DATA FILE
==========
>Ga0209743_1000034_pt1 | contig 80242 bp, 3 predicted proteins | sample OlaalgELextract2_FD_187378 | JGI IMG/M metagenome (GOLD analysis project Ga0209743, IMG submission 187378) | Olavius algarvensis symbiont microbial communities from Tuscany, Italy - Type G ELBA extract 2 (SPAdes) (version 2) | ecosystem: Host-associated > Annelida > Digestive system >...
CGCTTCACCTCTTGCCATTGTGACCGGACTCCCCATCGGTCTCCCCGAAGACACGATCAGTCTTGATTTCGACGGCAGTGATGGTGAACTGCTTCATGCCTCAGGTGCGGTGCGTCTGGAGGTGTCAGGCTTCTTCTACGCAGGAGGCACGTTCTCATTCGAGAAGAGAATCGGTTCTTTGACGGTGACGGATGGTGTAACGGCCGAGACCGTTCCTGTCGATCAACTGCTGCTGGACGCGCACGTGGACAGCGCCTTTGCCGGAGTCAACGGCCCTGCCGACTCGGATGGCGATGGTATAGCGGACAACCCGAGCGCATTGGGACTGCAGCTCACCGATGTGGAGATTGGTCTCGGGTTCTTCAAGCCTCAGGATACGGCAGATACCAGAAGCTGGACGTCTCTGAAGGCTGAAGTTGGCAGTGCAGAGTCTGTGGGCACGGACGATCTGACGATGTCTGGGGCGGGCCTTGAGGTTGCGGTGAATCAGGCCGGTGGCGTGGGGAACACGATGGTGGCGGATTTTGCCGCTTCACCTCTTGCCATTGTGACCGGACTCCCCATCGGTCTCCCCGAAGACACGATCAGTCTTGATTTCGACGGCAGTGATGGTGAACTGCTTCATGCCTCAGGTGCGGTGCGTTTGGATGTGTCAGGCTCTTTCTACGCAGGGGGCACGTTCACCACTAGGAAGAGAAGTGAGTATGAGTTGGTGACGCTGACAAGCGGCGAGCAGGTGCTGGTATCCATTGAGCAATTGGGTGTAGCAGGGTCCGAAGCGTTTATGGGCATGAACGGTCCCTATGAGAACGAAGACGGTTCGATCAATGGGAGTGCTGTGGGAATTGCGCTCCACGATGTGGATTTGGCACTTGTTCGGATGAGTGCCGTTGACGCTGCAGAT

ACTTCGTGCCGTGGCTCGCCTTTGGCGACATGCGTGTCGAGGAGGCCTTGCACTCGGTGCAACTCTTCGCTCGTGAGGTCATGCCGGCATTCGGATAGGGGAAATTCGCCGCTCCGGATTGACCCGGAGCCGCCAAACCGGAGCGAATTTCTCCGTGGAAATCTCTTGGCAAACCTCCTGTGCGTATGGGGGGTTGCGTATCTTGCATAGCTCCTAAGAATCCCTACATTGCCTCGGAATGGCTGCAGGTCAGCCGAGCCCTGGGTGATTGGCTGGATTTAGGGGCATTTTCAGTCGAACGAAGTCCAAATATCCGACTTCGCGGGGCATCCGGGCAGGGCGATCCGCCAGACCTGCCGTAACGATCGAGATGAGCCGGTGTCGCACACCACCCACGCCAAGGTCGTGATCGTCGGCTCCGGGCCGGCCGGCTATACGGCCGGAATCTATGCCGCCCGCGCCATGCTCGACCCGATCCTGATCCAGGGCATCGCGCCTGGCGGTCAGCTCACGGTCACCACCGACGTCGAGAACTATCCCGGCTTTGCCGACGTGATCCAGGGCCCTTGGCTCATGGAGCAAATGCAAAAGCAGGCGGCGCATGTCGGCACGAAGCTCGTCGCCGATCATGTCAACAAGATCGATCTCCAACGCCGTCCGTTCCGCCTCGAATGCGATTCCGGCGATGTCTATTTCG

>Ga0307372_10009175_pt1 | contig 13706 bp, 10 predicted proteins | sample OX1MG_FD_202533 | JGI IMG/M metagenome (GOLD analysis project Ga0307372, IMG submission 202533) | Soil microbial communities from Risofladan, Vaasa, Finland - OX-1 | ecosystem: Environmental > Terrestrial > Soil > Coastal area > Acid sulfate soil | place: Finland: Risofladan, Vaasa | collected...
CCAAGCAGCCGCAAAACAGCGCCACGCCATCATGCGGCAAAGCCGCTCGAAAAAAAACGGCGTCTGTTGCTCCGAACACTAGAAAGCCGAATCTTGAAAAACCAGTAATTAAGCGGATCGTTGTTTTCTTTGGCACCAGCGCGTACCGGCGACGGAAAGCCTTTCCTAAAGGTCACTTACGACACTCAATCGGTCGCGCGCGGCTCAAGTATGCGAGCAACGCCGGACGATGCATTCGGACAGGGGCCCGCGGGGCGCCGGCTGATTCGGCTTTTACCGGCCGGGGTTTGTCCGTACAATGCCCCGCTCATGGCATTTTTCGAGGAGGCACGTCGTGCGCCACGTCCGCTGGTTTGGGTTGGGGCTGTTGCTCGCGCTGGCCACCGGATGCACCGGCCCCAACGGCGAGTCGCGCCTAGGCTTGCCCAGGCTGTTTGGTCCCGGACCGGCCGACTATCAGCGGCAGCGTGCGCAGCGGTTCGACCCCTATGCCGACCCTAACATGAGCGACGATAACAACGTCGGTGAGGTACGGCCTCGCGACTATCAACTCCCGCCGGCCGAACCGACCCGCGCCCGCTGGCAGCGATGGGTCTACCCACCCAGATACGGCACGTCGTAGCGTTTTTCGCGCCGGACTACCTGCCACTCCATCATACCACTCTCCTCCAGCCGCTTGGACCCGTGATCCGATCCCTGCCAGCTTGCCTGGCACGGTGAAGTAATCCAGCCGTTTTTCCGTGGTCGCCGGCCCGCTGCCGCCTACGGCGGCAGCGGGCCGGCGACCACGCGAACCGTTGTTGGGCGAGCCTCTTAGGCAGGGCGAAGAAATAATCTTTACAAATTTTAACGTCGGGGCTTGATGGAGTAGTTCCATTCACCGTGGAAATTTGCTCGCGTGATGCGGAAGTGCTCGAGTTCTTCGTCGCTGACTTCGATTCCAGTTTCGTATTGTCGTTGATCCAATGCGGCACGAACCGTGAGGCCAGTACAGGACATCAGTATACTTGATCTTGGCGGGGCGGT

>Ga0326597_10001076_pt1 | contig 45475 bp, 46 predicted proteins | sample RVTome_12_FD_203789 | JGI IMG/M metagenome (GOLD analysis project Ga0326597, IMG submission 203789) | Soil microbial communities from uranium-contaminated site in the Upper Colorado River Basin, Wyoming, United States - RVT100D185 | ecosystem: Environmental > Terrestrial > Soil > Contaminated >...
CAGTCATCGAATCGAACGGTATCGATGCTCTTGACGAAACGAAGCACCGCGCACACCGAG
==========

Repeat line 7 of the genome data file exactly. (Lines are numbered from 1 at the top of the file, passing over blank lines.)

CAGTCATCGAATCGAACGGTATCGATGCTCTTGACGAAACGAAGCACCGCGCACACCGAG